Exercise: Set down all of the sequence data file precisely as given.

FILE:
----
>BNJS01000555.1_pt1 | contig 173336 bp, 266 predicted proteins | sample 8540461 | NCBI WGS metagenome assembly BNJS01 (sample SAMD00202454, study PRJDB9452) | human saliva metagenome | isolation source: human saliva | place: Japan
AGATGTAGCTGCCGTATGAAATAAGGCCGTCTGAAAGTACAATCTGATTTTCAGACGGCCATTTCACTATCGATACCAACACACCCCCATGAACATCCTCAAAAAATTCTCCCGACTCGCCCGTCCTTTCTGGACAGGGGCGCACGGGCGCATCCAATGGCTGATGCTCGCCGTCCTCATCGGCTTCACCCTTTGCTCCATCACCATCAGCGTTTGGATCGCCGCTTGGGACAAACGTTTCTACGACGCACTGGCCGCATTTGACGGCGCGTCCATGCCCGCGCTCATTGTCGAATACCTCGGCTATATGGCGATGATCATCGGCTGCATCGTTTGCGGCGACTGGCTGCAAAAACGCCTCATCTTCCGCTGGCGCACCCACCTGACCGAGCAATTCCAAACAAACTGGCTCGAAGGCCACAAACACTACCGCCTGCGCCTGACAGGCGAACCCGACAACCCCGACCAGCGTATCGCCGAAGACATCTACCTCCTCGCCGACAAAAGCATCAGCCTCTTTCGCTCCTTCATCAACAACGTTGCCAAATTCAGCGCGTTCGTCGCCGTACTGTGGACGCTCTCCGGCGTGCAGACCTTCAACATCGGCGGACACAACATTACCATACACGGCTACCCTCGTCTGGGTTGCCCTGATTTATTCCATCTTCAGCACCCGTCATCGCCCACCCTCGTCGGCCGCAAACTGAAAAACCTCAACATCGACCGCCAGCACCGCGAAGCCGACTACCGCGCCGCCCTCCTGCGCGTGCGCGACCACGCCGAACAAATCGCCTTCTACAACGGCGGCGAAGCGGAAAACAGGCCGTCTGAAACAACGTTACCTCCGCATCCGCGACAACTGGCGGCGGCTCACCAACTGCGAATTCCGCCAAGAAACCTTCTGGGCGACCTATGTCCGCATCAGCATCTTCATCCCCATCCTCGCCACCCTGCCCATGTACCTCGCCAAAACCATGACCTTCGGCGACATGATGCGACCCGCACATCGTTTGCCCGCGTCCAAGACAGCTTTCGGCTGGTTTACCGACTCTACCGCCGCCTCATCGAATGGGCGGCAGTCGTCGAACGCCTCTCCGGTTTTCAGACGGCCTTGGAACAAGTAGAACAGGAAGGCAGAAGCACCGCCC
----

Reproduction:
>BNJS01000555.1_pt1 | contig 173336 bp, 266 predicted proteins | sample 8540461 | NCBI WGS metagenome assembly BNJS01 (sample SAMD00202454, study PRJDB9452) | human saliva metagenome | isolation source: human saliva | place: Japan
AGATGTAGCTGCCGTATGAAATAAGGCCGTCTGAAAGTACAATCTGATTTTCAGACGGCCATTTCACTATCGATACCAACACACCCCCATGAACATCCTCAAAAAATTCTCCCGACTCGCCCGTCCTTTCTGGACAGGGGCGCACGGGCGCATCCAATGGCTGATGCTCGCCGTCCTCATCGGCTTCACCCTTTGCTCCATCACCATCAGCGTTTGGATCGCCGCTTGGGACAAACGTTTCTACGACGCACTGGCCGCATTTGACGGCGCGTCCATGCCCGCGCTCATTGTCGAATACCTCGGCTATATGGCGATGATCATCGGCTGCATCGTTTGCGGCGACTGGCTGCAAAAACGCCTCATCTTCCGCTGGCGCACCCACCTGACCGAGCAATTCCAAACAAACTGGCTCGAAGGCCACAAACACTACCGCCTGCGCCTGACAGGCGAACCCGACAACCCCGACCAGCGTATCGCCGAAGACATCTACCTCCTCGCCGACAAAAGCATCAGCCTCTTTCGCTCCTTCATCAACAACGTTGCCAAATTCAGCGCGTTCGTCGCCGTACTGTGGACGCTCTCCGGCGTGCAGACCTTCAACATCGGCGGACACAACATTACCATACACGGCTACCCTCGTCTGGGTTGCCCTGATTTATTCCATCTTCAGCACCCGTCATCGCCCACCCTCGTCGGCCGCAAACTGAAAAACCTCAACATCGACCGCCAGCACCGCGAAGCCGACTACCGCGCCGCCCTCCTGCGCGTGCGCGACCACGCCGAACAAATCGCCTTCTACAACGGCGGCGAAGCGGAAAACAGGCCGTCTGAAACAACGTTACCTCCGCATCCGCGACAACTGGCGGCGGCTCACCAACTGCGAATTCCGCCAAGAAACCTTCTGGGCGACCTATGTCCGCATCAGCATCTTCATCCCCATCCTCGCCACCCTGCCCATGTACCTCGCCAAAACCATGACCTTCGGCGACATGATGCGACCCGCACATCGTTTGCCCGCGTCCAAGACAGCTTTCGGCTGGTTTACCGACTCTACCGCCGCCTCATCGAATGGGCGGCAGTCGTCGAACGCCTCTCCGGTTTTCAGACGGCCTTGGAACAAGTAGAACAGGAAGGCAGAAGCACCGCCC